Beauty and the Beast (2017): Quick Thoughts

Watched Beauty and the Beast last night. I cannot for the life of me fathom what the hype was all about. A few things about the movie stood out:

  • Whatever good about the movie rested on the shoulders of a few good actors. Gaston and Le Fou's characters in particular carried the movie past all the wooden bits created by other roles.
  • Belle's role was terribly done unfortunately. I just couldn't get past the poor acting that has plagued Emma Watson's roles since Harry Potter. I'm not going to be kind here. Emma Watson is an amazing individual probably, but her acting was and continues to be overdone or stiff with no in betweens.
  • The graphics were nice and all of that, but the movie felt like it was constantly trying to rely on this spectacle of bringing the lovable characters from hand drawn film to live action. It didn't help again that any acting around these characters was terribly stiff.

Overall the movie played it safe and by the numbers. Visual spectacle, popular actors/actresses, no major deviations from the main plot save for some diversity checks thrown in. The result?

Mediocre. A classic 5/10 with a pat on the head. Nice effort Hollywood, but go invest in something more adventurous please. The original film of Beauty and the Beast is still a groundbreaking story that broke trope after trope at that time. The live action film does nothing to build on top of it. It's lackluster performances make it obvious as to what this really was: a money minting admission that creativity is dead.


Thought exercise for me. What would a modern Beauty and the Beast look like? Given that it already broke popular damsel in distress tropes at the time, how could one further "grow" the story up. I'm not sure that's possible but it'll probably involve taking a scalpel to the original film. Which should be fun. The only thing I can think of, is leaving all the characters dead and gone. A sobering reminder that no matter what your change of heart, you can be too little too late. Not all tales must have a happy ending.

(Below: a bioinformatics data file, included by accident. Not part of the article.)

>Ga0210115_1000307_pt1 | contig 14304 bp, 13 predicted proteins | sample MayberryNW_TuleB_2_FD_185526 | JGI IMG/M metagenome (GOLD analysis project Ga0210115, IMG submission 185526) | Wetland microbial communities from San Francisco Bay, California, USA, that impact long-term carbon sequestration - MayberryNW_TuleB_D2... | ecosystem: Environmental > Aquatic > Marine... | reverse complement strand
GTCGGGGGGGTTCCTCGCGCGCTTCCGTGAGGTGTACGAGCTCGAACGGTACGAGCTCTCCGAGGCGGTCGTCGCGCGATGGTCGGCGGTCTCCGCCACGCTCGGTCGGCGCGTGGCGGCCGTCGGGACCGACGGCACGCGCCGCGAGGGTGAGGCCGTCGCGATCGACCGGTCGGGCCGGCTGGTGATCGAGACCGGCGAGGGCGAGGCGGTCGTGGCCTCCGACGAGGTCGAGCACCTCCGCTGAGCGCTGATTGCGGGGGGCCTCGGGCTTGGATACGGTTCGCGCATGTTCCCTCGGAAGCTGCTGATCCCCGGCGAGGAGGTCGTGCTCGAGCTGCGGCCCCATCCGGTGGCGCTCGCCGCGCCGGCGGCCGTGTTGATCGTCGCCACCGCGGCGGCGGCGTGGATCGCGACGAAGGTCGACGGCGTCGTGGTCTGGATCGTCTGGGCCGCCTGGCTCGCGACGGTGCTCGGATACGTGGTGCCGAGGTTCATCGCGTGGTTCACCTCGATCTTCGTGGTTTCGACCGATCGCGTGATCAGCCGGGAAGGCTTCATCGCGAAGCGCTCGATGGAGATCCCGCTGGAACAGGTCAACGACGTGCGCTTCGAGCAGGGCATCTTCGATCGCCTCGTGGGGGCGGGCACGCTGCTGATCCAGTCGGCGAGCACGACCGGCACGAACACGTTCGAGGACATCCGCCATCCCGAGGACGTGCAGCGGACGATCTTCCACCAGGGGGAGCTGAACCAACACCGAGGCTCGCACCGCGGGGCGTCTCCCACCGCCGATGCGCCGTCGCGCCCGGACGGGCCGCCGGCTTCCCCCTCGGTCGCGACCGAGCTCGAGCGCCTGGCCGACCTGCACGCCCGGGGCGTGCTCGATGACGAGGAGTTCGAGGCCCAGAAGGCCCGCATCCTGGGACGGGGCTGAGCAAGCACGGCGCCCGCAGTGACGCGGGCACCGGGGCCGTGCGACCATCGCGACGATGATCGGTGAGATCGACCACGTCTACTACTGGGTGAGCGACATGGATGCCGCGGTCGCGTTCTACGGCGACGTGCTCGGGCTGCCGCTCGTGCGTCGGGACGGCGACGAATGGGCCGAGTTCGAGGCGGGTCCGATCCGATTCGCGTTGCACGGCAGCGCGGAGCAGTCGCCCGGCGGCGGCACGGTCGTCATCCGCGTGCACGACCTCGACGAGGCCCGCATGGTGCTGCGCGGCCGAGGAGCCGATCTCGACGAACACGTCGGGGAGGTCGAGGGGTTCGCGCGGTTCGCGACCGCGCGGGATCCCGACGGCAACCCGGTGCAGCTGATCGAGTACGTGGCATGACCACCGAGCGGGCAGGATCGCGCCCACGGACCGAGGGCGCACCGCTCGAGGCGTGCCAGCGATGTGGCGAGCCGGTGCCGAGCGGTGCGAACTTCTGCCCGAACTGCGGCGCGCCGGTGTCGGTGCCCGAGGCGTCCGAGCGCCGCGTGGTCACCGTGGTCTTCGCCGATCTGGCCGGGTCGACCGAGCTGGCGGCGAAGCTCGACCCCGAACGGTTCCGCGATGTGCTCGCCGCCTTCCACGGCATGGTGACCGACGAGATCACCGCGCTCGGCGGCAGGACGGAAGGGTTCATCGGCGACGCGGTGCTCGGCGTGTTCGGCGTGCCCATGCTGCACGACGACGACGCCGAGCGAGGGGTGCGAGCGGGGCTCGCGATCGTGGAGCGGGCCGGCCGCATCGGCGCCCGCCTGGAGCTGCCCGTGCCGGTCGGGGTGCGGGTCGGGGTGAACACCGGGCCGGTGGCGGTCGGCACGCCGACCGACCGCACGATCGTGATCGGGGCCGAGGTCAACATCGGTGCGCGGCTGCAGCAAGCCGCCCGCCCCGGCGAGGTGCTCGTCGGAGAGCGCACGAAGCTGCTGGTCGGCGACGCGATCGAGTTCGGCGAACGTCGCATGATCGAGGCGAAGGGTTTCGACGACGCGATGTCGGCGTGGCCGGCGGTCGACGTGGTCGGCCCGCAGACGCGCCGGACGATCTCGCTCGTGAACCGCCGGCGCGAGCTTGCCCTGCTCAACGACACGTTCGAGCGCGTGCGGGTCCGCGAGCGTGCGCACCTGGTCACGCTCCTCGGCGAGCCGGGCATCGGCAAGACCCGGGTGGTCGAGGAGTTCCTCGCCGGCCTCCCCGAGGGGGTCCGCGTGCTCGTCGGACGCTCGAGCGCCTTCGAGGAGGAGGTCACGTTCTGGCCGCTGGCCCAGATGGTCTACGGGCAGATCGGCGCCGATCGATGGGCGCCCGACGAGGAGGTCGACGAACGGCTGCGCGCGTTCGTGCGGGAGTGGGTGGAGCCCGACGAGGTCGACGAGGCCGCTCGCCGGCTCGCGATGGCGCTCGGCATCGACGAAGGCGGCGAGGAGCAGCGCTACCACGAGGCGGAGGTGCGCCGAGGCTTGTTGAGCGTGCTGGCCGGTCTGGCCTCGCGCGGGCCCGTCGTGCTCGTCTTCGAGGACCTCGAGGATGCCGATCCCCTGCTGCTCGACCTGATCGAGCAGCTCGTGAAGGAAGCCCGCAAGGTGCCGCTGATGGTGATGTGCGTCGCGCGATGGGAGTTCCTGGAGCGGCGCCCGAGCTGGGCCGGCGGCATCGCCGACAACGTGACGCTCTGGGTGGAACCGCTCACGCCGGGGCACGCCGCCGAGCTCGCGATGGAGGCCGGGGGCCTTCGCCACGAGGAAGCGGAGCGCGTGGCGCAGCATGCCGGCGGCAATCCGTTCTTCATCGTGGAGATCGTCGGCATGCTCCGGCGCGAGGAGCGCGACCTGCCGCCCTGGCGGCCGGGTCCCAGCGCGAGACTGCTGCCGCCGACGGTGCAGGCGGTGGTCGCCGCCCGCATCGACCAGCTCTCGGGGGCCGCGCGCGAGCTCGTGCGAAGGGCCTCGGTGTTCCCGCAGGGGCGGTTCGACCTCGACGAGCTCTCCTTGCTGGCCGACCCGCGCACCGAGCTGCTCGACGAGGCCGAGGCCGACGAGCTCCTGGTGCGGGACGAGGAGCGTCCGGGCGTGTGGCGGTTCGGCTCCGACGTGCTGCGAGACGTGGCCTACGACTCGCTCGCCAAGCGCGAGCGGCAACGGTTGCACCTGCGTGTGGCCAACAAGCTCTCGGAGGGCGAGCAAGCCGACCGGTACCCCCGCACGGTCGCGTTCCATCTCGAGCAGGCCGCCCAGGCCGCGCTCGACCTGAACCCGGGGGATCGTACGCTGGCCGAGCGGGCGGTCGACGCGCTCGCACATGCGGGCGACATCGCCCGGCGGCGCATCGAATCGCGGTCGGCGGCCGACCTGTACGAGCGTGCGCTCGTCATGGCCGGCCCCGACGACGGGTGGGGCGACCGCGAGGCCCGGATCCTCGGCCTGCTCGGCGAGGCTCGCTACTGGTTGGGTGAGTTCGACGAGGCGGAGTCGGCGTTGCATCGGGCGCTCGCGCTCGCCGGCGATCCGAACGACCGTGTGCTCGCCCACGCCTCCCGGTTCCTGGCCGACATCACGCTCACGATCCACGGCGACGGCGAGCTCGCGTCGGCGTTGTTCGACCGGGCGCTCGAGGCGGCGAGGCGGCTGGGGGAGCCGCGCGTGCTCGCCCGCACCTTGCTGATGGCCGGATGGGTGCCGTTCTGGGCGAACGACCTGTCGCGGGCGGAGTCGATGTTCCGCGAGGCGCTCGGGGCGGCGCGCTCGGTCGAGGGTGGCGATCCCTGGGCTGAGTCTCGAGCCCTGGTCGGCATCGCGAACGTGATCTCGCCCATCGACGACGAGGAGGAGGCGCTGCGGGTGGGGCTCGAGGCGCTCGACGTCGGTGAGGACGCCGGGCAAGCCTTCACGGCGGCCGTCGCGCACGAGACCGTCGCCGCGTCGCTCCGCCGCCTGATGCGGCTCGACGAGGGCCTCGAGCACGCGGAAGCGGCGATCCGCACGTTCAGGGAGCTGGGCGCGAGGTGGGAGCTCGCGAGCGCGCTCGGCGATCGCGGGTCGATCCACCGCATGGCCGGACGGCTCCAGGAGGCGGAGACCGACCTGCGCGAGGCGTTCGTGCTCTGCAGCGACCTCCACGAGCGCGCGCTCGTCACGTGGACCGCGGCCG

I'll end this with my favourite thing to watch with modern films. Behind the scenes


Edit: No longer review is needed. This one from The Verge captures a lot of my feelings about wasted opportunity pretty well. From the review (Emphasis mine):

It’s (Condon's remake) largely a frustrating clone of the original movie — same songs, same script, often even the exact same shot choices — but it replaces every moment of authentic or moving emotion with bombast and hyperbolic overemphasis. It slows down the flow of the familiar music by jamming in extra phrases, and builds up the energy by jamming nonstop, busy action onto the screen. It’s a garish, strident film, as well as a profoundly unnecessary one. And wherever its creators come up with fresh subplots or new character details, they tend to be poorly integrated, slapped erratically over the existing narrative like a half-assed coat of paint.

Mediocre is mediocre.